Are You a Cortisol Junkie?
Wouldn’t you love to be Neuro Athletic? Can’t you just see yourself saving the day while the bad guy’s ammo bounces off your chest? As cool as that might be there is. major challenge in our way before getting to this stage. That challenge has a name, it’s cortisol and for many people living a normal 9-5 life, you will soon realise that most people are actually cortisol junkies.
Let me start by asking you a questions: How many times have you said out loud “I’m so stressed” I’m guessing you tell yourself this everyday. But what is stress and how bad is it for our mind, body and overall human performance? If you are old enough to be reading things like this, you know that life comes with no shortage of drama. You’ve probably had a few big things that threw you for a loop just in the last few months. Getting through it all without a few bumps is not realistic. The difference between life’s events being just small bumps versus becoming devastating to you? It’s your level of emotional control and you can always strengthen this.
Any type of stress such as psychological stress, emotional stress, physical and mental stress all increase resting heart rate, elevate blood pressure, and cause widespread inflammation and oxidative damage in cells, artery walls, and body organs. It has now been proven through countless studies that people in 2018 react to situations in the exact same way as we did in caveman time when they would run away from a tiger.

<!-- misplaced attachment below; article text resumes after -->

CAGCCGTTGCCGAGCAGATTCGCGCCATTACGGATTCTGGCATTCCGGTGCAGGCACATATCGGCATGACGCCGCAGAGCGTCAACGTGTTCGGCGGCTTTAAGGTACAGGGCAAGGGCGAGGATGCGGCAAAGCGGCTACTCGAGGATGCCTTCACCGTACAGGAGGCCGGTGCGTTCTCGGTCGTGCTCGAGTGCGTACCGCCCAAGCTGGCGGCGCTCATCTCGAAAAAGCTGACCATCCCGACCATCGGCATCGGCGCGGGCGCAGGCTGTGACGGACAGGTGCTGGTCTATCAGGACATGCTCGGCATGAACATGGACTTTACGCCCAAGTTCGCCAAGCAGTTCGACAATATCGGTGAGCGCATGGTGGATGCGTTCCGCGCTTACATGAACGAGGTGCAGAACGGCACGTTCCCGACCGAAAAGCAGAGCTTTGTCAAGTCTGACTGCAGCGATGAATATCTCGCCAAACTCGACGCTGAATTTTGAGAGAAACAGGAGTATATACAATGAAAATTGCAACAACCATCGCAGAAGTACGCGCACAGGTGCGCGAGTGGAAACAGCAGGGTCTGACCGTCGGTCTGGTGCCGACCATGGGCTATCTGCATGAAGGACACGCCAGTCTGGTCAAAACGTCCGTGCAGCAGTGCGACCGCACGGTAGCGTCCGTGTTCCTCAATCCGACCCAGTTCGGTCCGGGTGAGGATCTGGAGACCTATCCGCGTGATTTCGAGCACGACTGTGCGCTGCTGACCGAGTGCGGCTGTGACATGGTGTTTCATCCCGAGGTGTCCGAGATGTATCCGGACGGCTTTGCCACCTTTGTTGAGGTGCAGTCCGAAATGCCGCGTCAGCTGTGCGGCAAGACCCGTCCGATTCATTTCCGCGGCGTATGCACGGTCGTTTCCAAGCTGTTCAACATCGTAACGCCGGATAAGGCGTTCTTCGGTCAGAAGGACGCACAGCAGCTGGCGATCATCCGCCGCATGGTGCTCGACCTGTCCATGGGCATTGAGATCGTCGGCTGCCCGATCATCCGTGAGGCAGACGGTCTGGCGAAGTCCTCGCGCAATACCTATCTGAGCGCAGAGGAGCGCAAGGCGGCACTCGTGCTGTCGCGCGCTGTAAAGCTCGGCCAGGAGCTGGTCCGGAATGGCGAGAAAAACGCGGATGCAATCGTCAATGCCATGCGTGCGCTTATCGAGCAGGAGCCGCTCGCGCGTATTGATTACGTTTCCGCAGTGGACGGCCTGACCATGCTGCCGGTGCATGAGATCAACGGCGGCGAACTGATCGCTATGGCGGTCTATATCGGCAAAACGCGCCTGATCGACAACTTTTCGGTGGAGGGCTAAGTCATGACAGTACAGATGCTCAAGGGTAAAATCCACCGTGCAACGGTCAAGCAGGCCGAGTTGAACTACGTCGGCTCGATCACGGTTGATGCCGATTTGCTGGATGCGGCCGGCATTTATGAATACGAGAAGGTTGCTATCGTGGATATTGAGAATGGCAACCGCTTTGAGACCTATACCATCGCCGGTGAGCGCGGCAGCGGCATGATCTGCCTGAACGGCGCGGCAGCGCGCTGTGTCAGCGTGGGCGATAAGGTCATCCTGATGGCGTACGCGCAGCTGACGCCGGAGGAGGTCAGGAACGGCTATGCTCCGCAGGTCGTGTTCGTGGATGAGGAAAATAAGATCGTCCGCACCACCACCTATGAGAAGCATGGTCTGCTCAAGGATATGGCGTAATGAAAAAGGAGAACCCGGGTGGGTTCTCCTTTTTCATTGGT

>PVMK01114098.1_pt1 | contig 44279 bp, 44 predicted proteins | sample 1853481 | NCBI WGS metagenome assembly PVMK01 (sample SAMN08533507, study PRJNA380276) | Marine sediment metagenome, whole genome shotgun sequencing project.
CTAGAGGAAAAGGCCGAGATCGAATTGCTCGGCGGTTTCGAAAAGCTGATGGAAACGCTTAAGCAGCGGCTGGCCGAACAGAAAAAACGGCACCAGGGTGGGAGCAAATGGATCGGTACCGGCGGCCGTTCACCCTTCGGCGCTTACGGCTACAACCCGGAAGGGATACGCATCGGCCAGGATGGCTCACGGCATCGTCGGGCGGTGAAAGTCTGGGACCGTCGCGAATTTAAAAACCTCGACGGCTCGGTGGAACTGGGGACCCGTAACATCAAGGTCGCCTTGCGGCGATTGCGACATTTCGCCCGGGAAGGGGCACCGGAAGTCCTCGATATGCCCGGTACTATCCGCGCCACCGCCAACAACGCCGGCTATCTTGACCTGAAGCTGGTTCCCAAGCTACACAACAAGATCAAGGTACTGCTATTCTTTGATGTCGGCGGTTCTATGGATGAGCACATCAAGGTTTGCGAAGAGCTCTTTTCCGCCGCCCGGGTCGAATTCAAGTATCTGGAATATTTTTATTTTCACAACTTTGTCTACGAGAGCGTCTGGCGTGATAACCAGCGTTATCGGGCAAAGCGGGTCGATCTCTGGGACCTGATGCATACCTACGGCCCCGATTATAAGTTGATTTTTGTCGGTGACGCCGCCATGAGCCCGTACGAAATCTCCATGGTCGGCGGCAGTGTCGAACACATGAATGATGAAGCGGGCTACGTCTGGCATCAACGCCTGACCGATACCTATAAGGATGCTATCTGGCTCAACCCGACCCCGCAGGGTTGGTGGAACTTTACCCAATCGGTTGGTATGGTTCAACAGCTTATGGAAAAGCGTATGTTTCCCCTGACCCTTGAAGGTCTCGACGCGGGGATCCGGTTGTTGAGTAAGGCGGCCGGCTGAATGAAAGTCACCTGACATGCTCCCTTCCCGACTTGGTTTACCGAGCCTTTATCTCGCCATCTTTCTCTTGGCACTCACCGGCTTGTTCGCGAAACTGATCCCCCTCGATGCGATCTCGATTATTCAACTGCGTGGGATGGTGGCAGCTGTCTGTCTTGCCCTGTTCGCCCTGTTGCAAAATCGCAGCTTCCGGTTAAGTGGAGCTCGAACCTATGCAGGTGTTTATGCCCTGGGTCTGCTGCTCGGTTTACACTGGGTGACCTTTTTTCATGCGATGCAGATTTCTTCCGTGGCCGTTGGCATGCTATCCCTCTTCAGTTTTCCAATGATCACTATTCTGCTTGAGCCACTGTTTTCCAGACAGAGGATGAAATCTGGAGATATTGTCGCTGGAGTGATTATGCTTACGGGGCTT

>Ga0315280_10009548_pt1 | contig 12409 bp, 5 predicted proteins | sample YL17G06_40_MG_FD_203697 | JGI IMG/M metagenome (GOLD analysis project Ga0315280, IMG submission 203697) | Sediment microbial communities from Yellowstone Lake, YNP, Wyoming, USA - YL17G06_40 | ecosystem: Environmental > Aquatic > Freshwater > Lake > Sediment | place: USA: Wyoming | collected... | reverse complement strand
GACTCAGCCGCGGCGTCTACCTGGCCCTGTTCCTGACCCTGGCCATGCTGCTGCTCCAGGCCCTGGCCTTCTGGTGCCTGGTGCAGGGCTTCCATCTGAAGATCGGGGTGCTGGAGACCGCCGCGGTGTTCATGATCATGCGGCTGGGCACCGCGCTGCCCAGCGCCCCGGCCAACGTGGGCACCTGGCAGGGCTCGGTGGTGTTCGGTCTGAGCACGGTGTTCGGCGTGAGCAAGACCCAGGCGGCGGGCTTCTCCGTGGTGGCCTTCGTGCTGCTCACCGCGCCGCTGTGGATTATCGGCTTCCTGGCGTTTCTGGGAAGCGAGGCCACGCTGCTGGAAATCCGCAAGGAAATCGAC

Stress hormones like epinephrine and cortisol contribute significantly to this damage. Cortisol wreaks general havoc in the body as it readies our organ systems for an attack from the unlikely wolf encountered in the woods—but for many sufferers of chronic disease living in modern society, the hormone never lets up.
What is cortisol you ask?
Cortisol is a steroid hormone that is produced by the adrenal glands which sit on top of each kidney. It is released in response to any type of stress. When released into the bloodstream, cortisol can act on many different parts of the body and can help:
- Your body respond to stress or danger
- Increase your body’s metabolism of glucose
- Control your blood pressure
- Reduce inflammation.
- Cortisol is also needed for the fight or flight response which is a healthy, natural response to perceived threats.
Prolonged elevation of cortisol levels is linked to hypertension, hyperglycemia, abdominal obesity, increased appetite and cravings for sugary foods, and a suppressed immune system, among other abnormalities.
So what does all this mean to me?
Basically, this means that stress, in whatever form, does immense damage to the body and especially the nervous system in many many ways. Whenever you feel under attack by a text message, instagram post, during a meeting with your boss and in a heated argument with your partner just remember, you are releasing cortisol in your body which is causing you a lot of damage.
How do we prevent this from happening?